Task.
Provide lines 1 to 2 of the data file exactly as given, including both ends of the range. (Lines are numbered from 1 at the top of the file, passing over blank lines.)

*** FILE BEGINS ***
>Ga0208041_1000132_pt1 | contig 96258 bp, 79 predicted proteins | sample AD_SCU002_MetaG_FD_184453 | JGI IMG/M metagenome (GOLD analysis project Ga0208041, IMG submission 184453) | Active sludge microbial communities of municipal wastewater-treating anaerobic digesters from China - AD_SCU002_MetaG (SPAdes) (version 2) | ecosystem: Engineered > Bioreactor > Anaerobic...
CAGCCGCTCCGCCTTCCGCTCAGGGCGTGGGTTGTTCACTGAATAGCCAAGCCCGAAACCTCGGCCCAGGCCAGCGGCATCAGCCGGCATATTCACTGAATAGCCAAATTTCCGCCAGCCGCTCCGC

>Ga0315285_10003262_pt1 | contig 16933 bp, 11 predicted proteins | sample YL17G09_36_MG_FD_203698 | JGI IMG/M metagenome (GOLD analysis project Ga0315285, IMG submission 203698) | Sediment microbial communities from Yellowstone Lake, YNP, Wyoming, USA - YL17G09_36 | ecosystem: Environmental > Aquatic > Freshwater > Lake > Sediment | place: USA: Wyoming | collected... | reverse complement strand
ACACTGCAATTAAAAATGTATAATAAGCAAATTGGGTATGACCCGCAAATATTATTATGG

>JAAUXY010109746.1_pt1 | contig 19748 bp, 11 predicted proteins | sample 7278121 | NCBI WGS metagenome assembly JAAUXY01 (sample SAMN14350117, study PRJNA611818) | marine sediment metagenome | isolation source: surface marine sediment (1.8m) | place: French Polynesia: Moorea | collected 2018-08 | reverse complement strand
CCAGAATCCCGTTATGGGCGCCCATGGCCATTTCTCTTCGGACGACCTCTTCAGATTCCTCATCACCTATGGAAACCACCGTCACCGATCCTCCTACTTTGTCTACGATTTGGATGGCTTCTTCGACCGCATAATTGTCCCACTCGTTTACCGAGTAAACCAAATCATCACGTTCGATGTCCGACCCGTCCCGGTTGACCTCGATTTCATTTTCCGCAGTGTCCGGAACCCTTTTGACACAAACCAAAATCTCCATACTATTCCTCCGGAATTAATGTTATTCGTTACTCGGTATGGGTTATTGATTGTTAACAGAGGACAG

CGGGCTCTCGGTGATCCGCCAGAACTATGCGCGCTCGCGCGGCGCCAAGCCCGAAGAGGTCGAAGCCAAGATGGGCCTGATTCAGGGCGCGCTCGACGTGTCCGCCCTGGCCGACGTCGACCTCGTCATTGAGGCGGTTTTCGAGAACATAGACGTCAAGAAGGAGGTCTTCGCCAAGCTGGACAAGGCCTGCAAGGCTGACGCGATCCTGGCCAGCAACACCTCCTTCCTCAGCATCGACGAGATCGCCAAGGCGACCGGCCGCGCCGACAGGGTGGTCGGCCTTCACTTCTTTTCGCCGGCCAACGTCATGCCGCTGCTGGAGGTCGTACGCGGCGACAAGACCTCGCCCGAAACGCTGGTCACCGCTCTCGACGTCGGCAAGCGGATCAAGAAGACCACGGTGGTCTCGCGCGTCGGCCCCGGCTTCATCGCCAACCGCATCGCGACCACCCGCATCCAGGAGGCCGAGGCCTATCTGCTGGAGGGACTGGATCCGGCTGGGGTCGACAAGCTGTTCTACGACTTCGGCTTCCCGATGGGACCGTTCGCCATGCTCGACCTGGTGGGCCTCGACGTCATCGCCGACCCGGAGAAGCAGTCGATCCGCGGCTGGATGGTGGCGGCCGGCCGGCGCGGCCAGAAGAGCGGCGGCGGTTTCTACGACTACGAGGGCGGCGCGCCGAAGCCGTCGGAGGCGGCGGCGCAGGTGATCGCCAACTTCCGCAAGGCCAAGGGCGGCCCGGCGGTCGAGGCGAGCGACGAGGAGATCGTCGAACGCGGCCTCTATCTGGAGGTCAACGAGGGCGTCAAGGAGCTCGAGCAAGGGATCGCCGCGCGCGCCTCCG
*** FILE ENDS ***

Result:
>Ga0208041_1000132_pt1 | contig 96258 bp, 79 predicted proteins | sample AD_SCU002_MetaG_FD_184453 | JGI IMG/M metagenome (GOLD analysis project Ga0208041, IMG submission 184453) | Active sludge microbial communities of municipal wastewater-treating anaerobic digesters from China - AD_SCU002_MetaG (SPAdes) (version 2) | ecosystem: Engineered > Bioreactor > Anaerobic...
CAGCCGCTCCGCCTTCCGCTCAGGGCGTGGGTTGTTCACTGAATAGCCAAGCCCGAAACCTCGGCCCAGGCCAGCGGCATCAGCCGGCATATTCACTGAATAGCCAAATTTCCGCCAGCCGCTCCGC